Article Text

Pro-arrhythmic and pro-ischaemic effects of inhaled anticholinergic medications
  1. Sonal Singh1,
  2. Yoon K Loke2,
  3. Paul Enright3,
  4. Curt D Furberg4
  1. 1Department of Medicine, Johns Hopkins University School of Medicine, Baltimore, Maryland, USA
  2. 2Norwich Medical School, University of East Anglia, Norwich, UK
  3. 3College of Public Health, University of Arizona, Tucson, Arizona, USA
  4. 4Division of Public Health Sciences, Wake Forest School of Medicine, Winston-Salem, North Carolina, USA
  1. Correspondence to Dr Sonal Singh, Department of Medicine, 624 N Broadway, St 680 B and Baltimore, MD, 21205-1901 USA; sosingh{at}


The majority of deaths in COPD are from cardiovascular causes. Several large randomized controlled trials demonstrate that inhaled anticholinergic agents ipratropium and tiotropium increase the risk of serious cardiovascular events, including cardiovascular mortality. Tiotropium Respimat is associated with a statistically significant increased risk of mortality (RR 1.52; 95% CI 1.06 to 2.16) and cardiovascular death (RR 2.05; 95% CI 1.06 to 3.99) compared with placebo in a meta-analysis of clinical trials. In the largest study, the subgroup of patients with COPD in the Respimat group with known rhythm and cardiac disorders at baseline had an especially high risk for cardiac death (RR 8.6; 95% CI 1.1 to 67.2). Although there was no significantly increased risk of mortality (HR 0.89; 95% CI 0.79 to 1.02) or myocardial infarction (MI) (RR 0.73; 95% CI 0.53 to 1.00) with tiotropium handihaler in the Understanding Potential Long-Term Impacts on Function with Tiotropium (UPLIFT) trial, the reported excess of angina (RR 1.44; 95% CI 0.91 to 2.26), imbalance in strokes related to ischaemia and rates of supraventricular tachyarrhythmias are consistent with the pro-ischemic and pro-arrhythmic effects. The subjects at greatest risk of cardiovascular death, such as those with a recent history of MI, unstable or life-threatening cardiac arrhythmias or hospitalisation with heart failure, were excluded from the UPLIFT trial. The Prevention of Exacerbations with Tiotropium in COPD trial showed an excess of serious coronary ischaemic events of angina, myocardial ischaemia and MI with the tiotropium Handihaler compared with salmeterol. The authors urge caution in prescribing inhaled anticholinergics for patients with pre-existing arrhythmias or cardiac disorders.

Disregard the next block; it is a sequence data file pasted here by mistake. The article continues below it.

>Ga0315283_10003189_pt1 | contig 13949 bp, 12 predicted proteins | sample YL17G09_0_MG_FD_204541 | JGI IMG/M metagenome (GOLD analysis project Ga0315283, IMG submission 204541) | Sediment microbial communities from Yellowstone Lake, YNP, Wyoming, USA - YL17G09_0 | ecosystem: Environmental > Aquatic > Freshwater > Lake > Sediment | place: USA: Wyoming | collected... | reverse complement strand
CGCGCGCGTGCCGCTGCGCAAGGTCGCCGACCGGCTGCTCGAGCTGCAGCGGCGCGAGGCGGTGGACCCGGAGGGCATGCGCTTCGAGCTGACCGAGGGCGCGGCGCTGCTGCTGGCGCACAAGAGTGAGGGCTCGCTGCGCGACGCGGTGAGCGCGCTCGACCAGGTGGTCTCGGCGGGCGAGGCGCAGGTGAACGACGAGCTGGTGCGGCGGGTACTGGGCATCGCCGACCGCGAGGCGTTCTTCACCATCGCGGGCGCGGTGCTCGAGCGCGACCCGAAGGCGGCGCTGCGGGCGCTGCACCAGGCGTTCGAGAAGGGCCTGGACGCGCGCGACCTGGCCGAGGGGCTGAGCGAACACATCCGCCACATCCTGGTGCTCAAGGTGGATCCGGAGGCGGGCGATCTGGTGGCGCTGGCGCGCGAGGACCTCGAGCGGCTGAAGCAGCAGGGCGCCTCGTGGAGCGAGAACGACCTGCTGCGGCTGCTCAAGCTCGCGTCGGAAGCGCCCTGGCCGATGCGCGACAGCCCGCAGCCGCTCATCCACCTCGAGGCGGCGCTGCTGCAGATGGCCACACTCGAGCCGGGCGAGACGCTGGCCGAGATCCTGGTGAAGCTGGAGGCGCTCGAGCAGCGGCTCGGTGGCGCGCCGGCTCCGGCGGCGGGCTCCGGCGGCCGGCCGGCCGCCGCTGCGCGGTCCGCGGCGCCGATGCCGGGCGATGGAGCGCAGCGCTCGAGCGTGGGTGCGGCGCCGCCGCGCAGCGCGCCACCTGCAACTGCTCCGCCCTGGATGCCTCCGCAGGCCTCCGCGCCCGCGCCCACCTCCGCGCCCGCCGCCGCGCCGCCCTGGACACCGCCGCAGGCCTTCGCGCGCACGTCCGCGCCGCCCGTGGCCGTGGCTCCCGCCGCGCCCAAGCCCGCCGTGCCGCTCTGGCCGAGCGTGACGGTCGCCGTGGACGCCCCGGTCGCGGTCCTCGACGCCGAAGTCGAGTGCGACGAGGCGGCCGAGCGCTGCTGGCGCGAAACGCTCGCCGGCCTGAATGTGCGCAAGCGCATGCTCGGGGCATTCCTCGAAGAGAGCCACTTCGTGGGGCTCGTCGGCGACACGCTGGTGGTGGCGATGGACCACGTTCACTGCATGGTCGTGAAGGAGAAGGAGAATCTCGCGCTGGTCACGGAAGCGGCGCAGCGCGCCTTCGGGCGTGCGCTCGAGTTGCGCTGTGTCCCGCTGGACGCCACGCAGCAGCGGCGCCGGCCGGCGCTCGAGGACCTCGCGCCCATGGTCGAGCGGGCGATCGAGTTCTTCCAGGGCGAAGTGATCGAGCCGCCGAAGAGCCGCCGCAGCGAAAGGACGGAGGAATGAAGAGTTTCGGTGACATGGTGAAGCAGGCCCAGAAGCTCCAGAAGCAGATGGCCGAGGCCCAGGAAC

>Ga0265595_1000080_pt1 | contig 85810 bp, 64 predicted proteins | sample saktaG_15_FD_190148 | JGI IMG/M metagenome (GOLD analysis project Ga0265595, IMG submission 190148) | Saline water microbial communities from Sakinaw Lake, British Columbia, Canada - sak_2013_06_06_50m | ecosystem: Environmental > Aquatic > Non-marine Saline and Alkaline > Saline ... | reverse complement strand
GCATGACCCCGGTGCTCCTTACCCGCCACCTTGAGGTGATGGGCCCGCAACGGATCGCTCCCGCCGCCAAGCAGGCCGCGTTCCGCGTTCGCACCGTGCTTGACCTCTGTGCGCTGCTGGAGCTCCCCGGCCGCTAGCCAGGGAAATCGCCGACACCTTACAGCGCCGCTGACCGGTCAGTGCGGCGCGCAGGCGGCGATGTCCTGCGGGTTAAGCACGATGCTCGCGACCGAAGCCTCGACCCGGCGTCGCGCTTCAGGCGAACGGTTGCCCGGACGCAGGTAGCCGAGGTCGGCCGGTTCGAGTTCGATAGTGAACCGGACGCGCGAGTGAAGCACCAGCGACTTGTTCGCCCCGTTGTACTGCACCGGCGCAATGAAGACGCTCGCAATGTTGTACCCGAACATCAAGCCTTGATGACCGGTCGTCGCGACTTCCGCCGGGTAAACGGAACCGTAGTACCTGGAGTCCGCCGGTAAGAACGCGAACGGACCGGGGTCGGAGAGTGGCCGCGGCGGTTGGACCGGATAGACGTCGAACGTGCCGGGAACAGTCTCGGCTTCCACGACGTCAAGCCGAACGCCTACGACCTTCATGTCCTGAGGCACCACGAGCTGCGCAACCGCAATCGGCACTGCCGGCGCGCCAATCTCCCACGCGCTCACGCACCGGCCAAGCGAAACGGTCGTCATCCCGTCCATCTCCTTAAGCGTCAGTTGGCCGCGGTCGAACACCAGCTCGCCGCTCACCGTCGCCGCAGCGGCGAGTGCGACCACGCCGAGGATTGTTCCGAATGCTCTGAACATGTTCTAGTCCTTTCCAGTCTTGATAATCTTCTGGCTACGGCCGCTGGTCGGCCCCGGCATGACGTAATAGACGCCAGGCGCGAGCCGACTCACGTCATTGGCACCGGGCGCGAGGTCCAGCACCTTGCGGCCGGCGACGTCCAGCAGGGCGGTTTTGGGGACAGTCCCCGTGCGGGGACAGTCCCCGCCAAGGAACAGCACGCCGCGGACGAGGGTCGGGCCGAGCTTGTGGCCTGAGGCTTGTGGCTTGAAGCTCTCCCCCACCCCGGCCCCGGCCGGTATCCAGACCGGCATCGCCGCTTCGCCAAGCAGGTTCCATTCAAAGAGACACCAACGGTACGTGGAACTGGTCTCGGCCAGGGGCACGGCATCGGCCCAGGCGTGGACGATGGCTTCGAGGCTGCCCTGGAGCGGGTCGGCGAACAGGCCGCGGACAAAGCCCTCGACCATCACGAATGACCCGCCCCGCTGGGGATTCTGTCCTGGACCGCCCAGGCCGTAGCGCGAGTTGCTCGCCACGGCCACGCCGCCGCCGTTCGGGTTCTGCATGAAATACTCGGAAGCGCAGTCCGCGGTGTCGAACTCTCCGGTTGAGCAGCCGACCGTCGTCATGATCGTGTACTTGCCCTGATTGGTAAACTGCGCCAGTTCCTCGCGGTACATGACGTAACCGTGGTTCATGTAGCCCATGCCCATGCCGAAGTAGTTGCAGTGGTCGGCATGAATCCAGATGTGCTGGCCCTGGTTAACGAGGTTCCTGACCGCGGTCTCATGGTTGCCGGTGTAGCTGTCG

• COPD epidemiology
  • COPD pharmacology
  • drug-induced lung disease
  • drug reactions
  • health economist
  • clinical epidemiology
  • pneumonia

Statistics from

Request Permissions

If you wish to reuse any or all of this article please use the link below which will take you to the Copyright Clearance Center’s RightsLink service. You will be able to get a quick price and instant permission to reuse the content in many different ways.


Chronic obstructive pulmonary disease (COPD) is the fourth leading cause of death in the USA, and the majority of these deaths are from cardiovascular causes.1 Since more than 80% of patients with COPD are cigarette smokers, they have a high prevalence of coronary artery disease.2 In addition, patients with COPD are generally older and the prevalence of undetected arrhythmias is substantial.2 A reduction in symptoms, primarily dyspnoea, and COPD exacerbations are the potential benefits of inhaled bronchodilators, including short-acting ipratropium bromide and long-acting tiotropium bromide, delivered as a dry powder (Spiriva Handihaler, Boehringer Ingelheim, Inc, Bracknell, UK) or via the new mist inhaler (Spiriva Respimat, Boehringer Ingelheim, Inc). These inhalers have not been demonstrated to alter the progressive decline in lung function or consistently improve survival in COPD.3 Despite its quaternary ammonium structure which limits diffusion, tiotropium is systemically absorbed as demonstrated by more than 10-fold increased risk of acute urinary retention, especially in older men.4 Ipratropium and tiotropium are actively transported through the bronchial epithelium using an organic cationic transporter (OCTN2), also present in the human heart.5 There is preliminary evidence that ipratropium may induce myocardial injury via mitochondrial dysfunction.6 ,7

Pro-arrhythmic effects